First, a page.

This is an interesting article by Berry Tramel from The Oklahoman. It was a sit-down interview with Bob Bowlsby, Big 12 commissioner. As usual, he regurgitates the party line but it is interesting for him to say that if there is going to be any movement, it will Cincinnati, UConn, or BYU joining the Power Five. Most likely, the Big 12 would be conference with the strongest need to move up.
This is article by Chuck Landon from the Herald Dispatch, a newspaper from West Virginia. He states that there is a rumor of the Big 12 being highly interested in Cincinnati. It is possible but it is unclear that any of the ten members will split the pie of their locked-in contract. Reading further into this, it seems to be that he is like some fanboy, well-wishing for this to happen because of the daisy chain of events that would unfold after Cincy leaving the AAC. He says that not only it will Cincy but East Carolina, Central Florida, and South Florida will leave also, which leaves the AAC with six members. Scrambling for new members, Aresco and the AAC will invite my alma mater Southern Miss, Florida Atlantic, maybe UMass, and most importantly, Marshall. To me, he is praying for Marshall to move up to the AAC and into a better conference that is supposedly trying to get their members to sign a grant of rights. Ultimately, there are two faults with this article: one, I agree that Cincy is the most viable candidate but he has forgotten BYU and two, the AAC will most likely not have a grant of rights because the majority of members in that conference want out.
I remember watching Pauly Shore movies and noticing how stupid and pointless they were. Army’s football program has sunk into absolute irrelevancy, worthy of a Shore comedy. Last time Army was in a bowl was the Armed Forces Bowl in 2010, where they beat SMU 16-14. Currently, Army is an independent with a 1-3 record, including an overtime loss to Yale, a FCS school. Along with BYU, Notre Dame, and Navy, they are the only independents left. Even Notre Dame saw the utility of at least coming to an arrangement with the ACC. Navy read the tea leaves and did not want to get lost in the shuffle and will join as a football-only member in the AAC after over one hundred years of independence. What becomes of Army in the succeeding years? Is independence viable for Army? Can they just remain a Mickey Mouse game for the other schools? The answer is no.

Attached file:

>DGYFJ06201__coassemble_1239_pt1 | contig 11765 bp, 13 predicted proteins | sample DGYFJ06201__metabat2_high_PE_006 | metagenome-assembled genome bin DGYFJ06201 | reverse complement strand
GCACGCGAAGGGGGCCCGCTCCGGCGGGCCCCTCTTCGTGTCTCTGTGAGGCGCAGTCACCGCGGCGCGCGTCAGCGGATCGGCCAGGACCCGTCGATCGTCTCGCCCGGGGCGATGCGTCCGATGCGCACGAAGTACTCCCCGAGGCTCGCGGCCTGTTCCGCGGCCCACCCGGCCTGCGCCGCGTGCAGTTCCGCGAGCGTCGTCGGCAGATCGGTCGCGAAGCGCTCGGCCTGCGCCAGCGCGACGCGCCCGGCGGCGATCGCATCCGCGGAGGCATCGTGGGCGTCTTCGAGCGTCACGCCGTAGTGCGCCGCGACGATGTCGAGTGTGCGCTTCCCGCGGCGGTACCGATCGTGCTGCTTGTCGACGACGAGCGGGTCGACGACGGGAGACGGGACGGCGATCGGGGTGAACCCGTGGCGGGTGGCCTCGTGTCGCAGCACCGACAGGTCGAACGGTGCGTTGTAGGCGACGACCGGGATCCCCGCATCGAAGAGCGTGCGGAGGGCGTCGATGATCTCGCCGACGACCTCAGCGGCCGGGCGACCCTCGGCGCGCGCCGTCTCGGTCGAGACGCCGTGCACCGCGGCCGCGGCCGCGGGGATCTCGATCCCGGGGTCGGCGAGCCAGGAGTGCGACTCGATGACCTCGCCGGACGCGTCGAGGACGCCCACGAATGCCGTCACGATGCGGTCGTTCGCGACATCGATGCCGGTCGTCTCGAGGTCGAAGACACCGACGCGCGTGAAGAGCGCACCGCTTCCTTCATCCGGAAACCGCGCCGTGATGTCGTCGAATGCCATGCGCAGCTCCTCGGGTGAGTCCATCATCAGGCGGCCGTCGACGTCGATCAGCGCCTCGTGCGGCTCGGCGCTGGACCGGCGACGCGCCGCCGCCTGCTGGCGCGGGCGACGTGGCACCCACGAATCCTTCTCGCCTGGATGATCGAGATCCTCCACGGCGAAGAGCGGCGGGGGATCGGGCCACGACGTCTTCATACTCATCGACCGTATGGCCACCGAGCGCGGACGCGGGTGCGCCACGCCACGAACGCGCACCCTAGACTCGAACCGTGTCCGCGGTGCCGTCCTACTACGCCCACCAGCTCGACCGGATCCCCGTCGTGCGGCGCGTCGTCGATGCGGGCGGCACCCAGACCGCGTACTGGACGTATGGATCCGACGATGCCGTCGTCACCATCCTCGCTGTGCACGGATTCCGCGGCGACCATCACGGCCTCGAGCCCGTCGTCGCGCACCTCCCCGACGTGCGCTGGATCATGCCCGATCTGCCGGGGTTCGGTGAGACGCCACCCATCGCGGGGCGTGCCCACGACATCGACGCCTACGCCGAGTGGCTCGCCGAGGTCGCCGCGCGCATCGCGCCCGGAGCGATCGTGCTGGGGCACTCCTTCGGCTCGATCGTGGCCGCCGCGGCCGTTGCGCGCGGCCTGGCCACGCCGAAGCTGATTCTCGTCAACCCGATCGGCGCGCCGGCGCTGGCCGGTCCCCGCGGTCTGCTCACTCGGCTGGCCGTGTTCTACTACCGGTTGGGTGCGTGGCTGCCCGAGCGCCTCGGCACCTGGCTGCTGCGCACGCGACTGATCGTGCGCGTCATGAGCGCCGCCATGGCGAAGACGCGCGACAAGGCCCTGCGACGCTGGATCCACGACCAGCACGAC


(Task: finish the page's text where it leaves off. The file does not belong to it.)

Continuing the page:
Army was founded in 1802 as the US Military Academy and even before that, it was occupied the Continental Army starting in 1778. As a matter of fact, the act treason committed by Benedict Arnold was the selling of this fort to the British. Army started playing football in 1890 and has a hallowed history attached to it. Its venue Michie Stadium is one of the most picturesque stadiums in the nation. Nestled near hills and on the Hudson River, it offers breathtaking vistas for any visitors, not to mention having a 40,000 capacity seating. Three Heisman trophy winners have came from Army, including Doc Blanchard, Glenn Davis, and Pete Dawkins and Army has three straight national championships to their credit from 1944-46.
As of right now, the glory days have faded into obscurity and no one really cares about the past. The future currently involves power conferences, lucrative TV contracts, and nationwide exposure. Army has none of those. BYU is panicking for need to be in a power conference and will die on the vine if they cannot reach a resolution. Army will not survive as an independent due to the fact that the Power Five will become more insular as the years come and will not play schools like Army as much. Scheduling games later in the season against marquee opponents will prove to be impossible. What options are available to Army, conference-wise?
If you look at what is out there, not a whole lot but it is not hopeless. Two of the best options will be the MAC and the AAC. From a competitive standpoint and geographically, the MAC would be an excellent fit. The last conference Army was in was C-USA but geographically and competitively, a terrible fit. The furthest school would be Northern Illinois and would be a much-needed eastern school for the MAC. Army is located in West Point, only fifty miles from New York City. Also, they would be a great in-state rival to Buffalo. Army would transition well in the MAC, considering they play at least 4-5 opponents in that conference each seasons.